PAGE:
I remember some of the videos having a context around them where we wanted to make them intentionally scarce or have some sort of monetary return back when we made them. Now enough time has passed that those ideas are irrelevant. And with all of the digital content coming out by the minute, these videos are certainly a mere curiosity now- everyone is overwhelmed everyday by more and more juggling videos from everywhere. So this archive is very much for myself as a reference resource. I made them public so that if anyone can get any good out of them, I’m very happy to have taken the time to get them up there.
A lot of the live show DVD’s came about because I was going through a phase where I really wished Michael Moschen would release every show he had done. It was also the era when pearl jam and the smashing pumpkins were making CD’s of every concert they played in an attempt to thwart the bootleggers who were illegally selling live recordings. I was fascinated by this concept of each live performance being somehow noteworthy. And I imagined which juggler I would love to see this type of progression from. Of course my favorite juggler is Michael Moschen and there really isn’t any other material of him out there except his PBS special. Since Michael would never do this idea, I thought to try it myself. Not that I thought my shows were so great or worthy of such a concept, but more that I couldn’t complain about someone else not doing it if I wasn’t even doing it myself. Therefore I released a bunch of my shows on DVD and have now put them online.
D: This library gives a glimpse of how much original work you have been creating, and how many successful collaborations you have done. Do you have any advice to jugglers or other artists who wish to achieve similar long-term productivity?
J: Yes! Its quite simple- go out and do things!!! So many people get stuck or find excuses and stop themselves from even trying. I remember talking to a graduate from CNAC once years ago. I asked what he was up to now that school was over. He said he wasn’t doing anything because he only got €20,000 of a €40,000 grant he had applied for. And that wasn’t enough money to make the project he wanted to so now he was lost and not doing anything. For that kind of money I could have made the entirety of my work in the 1990’s probably twice over!! Now one new show costs about that much to produce, but even then I don’t let money stop me. You just go out there and do it no matter what- if there is no money you find a way to get your idea across with no budget.
Also, the other secret to my output is that I never stopped being a juggler. I started off a juggler and I’m still a juggler today. I’m still interested in juggling, I still like juggling, I still watch juggling, and I still follow the juggling community. Even though I’m a professional artist, I’m still a hobbyist in my spare time. It seems silly to point out, but for me its a very important thing- to know that I am a juggler and that is what I do.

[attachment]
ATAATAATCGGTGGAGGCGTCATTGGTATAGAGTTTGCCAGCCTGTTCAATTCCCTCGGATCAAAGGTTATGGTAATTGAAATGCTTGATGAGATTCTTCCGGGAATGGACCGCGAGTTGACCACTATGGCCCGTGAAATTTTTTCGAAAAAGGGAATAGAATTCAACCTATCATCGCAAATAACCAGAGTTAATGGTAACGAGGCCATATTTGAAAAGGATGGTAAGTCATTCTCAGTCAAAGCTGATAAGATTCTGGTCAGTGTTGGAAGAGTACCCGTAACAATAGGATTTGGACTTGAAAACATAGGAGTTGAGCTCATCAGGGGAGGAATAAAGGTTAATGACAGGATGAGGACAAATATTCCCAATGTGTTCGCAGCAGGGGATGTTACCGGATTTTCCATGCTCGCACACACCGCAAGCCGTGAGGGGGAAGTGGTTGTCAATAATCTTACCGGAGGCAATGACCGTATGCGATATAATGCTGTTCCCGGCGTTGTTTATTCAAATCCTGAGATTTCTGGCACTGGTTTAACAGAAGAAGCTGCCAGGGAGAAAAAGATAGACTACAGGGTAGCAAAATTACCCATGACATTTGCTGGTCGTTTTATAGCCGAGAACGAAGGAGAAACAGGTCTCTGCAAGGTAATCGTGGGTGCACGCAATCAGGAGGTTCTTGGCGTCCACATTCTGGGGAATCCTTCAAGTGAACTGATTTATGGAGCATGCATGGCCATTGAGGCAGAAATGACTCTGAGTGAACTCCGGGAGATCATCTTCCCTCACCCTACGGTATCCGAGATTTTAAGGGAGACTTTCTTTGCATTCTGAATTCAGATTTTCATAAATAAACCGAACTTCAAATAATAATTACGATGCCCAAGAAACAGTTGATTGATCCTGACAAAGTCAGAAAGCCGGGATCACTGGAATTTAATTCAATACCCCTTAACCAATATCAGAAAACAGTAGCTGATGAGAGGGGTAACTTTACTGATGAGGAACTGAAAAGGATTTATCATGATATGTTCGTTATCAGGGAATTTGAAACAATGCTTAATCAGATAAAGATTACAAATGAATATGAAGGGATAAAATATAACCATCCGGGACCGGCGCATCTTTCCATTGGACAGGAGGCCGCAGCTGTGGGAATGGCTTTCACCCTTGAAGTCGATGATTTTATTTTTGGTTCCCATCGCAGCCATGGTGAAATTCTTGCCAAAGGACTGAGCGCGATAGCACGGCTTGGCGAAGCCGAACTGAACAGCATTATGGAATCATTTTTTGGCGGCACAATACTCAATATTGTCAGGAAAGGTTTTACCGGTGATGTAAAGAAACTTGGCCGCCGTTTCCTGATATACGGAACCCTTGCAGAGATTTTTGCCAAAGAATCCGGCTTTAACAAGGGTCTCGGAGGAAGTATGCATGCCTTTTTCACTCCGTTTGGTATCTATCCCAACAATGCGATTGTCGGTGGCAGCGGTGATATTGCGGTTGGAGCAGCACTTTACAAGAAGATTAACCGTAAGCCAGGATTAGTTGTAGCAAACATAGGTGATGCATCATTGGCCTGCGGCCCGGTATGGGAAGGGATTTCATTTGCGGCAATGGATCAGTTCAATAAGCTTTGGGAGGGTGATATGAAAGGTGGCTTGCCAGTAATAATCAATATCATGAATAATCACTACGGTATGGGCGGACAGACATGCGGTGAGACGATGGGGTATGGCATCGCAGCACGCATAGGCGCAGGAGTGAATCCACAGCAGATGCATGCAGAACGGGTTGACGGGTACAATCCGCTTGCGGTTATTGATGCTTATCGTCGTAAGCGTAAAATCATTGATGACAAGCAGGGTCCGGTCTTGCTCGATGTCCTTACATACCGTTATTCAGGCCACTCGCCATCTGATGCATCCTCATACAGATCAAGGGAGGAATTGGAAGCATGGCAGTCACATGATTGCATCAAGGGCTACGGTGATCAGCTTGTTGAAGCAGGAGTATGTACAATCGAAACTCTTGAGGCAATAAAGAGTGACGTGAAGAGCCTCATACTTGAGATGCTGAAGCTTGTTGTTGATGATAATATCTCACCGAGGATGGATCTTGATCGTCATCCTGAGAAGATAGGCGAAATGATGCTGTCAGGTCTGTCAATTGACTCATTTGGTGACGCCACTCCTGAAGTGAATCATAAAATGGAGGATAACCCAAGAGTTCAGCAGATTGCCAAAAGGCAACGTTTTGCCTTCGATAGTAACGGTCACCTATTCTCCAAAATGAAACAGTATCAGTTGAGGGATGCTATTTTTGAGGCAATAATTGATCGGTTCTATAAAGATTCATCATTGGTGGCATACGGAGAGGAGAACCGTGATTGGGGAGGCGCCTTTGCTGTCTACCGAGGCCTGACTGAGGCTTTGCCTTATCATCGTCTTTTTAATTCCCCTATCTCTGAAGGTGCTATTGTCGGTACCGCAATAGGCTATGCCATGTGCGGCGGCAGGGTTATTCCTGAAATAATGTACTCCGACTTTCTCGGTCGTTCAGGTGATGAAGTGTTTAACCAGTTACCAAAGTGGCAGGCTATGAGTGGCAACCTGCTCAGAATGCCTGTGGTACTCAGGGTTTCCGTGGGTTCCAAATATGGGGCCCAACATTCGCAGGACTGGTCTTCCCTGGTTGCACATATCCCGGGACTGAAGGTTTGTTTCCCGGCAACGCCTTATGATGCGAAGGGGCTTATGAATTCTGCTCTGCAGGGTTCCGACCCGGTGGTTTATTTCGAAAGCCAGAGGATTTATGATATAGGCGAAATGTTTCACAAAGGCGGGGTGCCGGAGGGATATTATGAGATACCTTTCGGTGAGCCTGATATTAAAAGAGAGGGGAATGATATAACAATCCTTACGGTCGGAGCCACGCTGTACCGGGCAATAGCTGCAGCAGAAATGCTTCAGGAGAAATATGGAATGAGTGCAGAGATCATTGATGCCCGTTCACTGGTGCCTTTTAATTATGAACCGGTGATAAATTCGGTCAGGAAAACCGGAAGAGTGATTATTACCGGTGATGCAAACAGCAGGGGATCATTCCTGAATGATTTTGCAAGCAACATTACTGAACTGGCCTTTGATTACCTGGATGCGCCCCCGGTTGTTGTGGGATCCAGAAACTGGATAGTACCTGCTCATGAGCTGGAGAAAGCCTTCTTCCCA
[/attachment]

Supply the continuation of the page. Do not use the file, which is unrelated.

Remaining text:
D: If there are people who are only a little bit familiar with your work, and they want to better understand where you are coming from, which video of this set would you recommend most?
J: There’s a few different types of videos most of the uploads fall into- maybe one of more relevant things to watch would be the club passing dvd which never got released (Club Passing: Tricks for the Kids) or the 6 ball duet DVD with Manu Laude (KUKA: Anatomy of an Act) which was also shelved at the time. These are more straight forward edits of trick after trick in the usual style of a juggling video. After that I finally managed to get MRL 1 & 2 online along with the first More Fun Than Visiting a Zoo with Wes. Those are also hopefully a resource for juggling technique or at least thought provoking or inspirational glimpses of what we were thinking back then. In regards to my performance work, I’d suggest starting with Shoebox Tour Iceland 2009 (SBTI09). Or then the American tour that year was also something I’m really proud of (SBTA09).
D: You’ve mentioned you have about 20TB(!) of digital videos and 500 undigitized VHS tapes which you would like to share, is there any way we the community can help you with that? What are we still missing out on?
J: The 20tb of digital video I have is from projects I’ve done since 2009 or roughly around there. So of course that’s all the newer stuff that I’m most excited about in my life right now! The VHS tapes are both my private juggling video collection from the 80’s, and also my personal videos from IJA and regional festivals, along with a ton of other shows which I didn’t get around to saving digitally in the first round of work. I’ll either finally get around to swimming through it all, or then just do raw uploads of unedited footage in case anyone would ever want to dig through it. I’m sure in the future that data storage, upload speeds, and AI algorithms will make it super easy to just zip through all the collected data. Type in “Anthony Gatto” and you’ll have every single second of footage I ever collected of him!